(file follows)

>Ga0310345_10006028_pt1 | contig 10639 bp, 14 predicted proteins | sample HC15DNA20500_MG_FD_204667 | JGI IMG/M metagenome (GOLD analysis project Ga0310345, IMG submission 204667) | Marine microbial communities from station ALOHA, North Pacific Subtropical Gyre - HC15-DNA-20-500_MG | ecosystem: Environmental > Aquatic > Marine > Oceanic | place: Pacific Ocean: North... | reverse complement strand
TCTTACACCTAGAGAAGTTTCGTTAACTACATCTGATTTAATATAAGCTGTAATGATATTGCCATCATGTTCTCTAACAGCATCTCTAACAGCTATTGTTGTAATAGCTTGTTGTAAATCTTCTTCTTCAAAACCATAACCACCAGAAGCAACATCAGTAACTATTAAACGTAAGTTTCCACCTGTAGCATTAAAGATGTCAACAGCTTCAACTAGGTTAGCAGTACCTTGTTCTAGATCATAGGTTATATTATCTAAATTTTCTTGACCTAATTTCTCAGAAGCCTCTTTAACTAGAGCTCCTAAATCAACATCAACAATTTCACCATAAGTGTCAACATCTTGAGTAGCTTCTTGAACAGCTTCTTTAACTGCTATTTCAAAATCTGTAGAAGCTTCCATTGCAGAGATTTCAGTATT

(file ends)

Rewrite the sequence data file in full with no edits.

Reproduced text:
>Ga0310345_10006028_pt1 | contig 10639 bp, 14 predicted proteins | sample HC15DNA20500_MG_FD_204667 | JGI IMG/M metagenome (GOLD analysis project Ga0310345, IMG submission 204667) | Marine microbial communities from station ALOHA, North Pacific Subtropical Gyre - HC15-DNA-20-500_MG | ecosystem: Environmental > Aquatic > Marine > Oceanic | place: Pacific Ocean: North... | reverse complement strand
TCTTACACCTAGAGAAGTTTCGTTAACTACATCTGATTTAATATAAGCTGTAATGATATTGCCATCATGTTCTCTAACAGCATCTCTAACAGCTATTGTTGTAATAGCTTGTTGTAAATCTTCTTCTTCAAAACCATAACCACCAGAAGCAACATCAGTAACTATTAAACGTAAGTTTCCACCTGTAGCATTAAAGATGTCAACAGCTTCAACTAGGTTAGCAGTACCTTGTTCTAGATCATAGGTTATATTATCTAAATTTTCTTGACCTAATTTCTCAGAAGCCTCTTTAACTAGAGCTCCTAAATCAACATCAACAATTTCACCATAAGTGTCAACATCTTGAGTAGCTTCTTGAACAGCTTCTTTAACTGCTATTTCAAAATCTGTAGAAGCTTCCATTGCAGAGATTTCAGTATT